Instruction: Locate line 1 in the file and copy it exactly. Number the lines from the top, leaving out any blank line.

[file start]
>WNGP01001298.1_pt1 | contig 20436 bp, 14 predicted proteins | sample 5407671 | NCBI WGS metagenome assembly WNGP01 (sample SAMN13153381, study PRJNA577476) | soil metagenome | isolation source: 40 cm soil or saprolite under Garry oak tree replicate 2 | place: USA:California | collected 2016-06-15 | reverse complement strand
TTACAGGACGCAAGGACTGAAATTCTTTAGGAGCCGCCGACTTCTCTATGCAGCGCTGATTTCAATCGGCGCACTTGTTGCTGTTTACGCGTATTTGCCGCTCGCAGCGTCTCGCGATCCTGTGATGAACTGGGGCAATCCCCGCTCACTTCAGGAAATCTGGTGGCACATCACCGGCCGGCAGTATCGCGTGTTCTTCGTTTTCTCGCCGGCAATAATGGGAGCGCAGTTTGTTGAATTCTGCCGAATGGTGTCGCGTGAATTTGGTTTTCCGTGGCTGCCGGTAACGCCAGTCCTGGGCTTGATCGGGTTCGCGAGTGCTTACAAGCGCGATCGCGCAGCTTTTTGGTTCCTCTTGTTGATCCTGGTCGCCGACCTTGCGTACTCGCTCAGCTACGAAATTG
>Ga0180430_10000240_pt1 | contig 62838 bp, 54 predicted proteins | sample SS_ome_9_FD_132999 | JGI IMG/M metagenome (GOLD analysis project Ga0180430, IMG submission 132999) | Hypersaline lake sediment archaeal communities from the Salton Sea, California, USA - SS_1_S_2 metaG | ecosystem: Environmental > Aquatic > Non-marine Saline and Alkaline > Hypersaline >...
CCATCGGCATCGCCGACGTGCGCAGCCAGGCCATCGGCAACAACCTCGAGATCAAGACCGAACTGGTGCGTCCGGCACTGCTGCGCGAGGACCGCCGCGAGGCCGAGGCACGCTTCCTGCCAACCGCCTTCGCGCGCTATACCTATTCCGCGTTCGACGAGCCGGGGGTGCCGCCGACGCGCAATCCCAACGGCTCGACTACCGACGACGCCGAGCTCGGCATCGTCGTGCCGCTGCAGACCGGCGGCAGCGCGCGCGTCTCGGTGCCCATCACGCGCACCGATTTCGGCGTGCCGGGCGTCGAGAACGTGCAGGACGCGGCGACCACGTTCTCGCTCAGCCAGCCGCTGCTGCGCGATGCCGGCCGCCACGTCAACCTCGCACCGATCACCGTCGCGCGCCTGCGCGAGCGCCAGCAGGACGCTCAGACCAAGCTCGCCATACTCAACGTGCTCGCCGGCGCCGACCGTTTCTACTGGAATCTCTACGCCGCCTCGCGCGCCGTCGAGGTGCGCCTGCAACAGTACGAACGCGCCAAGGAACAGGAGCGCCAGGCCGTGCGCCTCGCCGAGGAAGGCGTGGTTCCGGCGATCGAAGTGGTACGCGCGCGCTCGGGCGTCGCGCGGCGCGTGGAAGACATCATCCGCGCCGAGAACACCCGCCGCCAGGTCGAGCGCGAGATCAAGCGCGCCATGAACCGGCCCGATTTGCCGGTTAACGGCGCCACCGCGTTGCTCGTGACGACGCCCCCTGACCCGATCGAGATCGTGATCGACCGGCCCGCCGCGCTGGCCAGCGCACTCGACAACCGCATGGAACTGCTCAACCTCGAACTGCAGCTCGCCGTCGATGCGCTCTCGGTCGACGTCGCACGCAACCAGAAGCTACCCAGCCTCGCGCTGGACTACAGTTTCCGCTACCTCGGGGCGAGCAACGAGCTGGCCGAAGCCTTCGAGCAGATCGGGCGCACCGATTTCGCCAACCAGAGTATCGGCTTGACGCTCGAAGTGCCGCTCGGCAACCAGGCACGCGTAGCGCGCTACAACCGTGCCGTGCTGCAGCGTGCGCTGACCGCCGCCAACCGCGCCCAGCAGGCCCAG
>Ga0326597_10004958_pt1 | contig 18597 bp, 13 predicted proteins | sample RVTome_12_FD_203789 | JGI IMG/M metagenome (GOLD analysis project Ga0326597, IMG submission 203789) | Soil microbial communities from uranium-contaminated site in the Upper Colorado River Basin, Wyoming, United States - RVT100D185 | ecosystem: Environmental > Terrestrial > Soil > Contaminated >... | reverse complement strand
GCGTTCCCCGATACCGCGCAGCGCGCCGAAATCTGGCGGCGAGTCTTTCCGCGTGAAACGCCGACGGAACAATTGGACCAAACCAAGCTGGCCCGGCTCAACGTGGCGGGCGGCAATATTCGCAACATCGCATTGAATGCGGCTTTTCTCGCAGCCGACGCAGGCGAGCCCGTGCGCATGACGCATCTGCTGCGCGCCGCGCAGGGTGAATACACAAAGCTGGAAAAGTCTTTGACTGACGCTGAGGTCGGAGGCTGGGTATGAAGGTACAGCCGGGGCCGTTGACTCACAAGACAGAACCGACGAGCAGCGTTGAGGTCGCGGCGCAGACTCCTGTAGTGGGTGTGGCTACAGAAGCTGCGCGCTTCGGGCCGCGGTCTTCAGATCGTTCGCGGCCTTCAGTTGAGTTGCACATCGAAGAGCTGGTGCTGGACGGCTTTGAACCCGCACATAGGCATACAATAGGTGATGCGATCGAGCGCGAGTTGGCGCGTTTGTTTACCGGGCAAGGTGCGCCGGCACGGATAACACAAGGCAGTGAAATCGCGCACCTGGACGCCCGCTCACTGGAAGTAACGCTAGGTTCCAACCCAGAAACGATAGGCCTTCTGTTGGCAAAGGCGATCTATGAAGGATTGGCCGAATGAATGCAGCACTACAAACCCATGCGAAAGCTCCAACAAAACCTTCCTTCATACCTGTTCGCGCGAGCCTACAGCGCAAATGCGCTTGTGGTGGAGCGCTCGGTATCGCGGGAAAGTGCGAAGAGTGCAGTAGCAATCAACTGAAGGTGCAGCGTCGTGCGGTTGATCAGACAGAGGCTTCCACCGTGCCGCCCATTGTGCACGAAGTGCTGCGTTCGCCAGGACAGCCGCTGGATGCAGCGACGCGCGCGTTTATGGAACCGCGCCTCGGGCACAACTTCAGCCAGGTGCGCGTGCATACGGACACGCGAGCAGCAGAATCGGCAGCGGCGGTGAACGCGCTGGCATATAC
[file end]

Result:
>WNGP01001298.1_pt1 | contig 20436 bp, 14 predicted proteins | sample 5407671 | NCBI WGS metagenome assembly WNGP01 (sample SAMN13153381, study PRJNA577476) | soil metagenome | isolation source: 40 cm soil or saprolite under Garry oak tree replicate 2 | place: USA:California | collected 2016-06-15 | reverse complement strand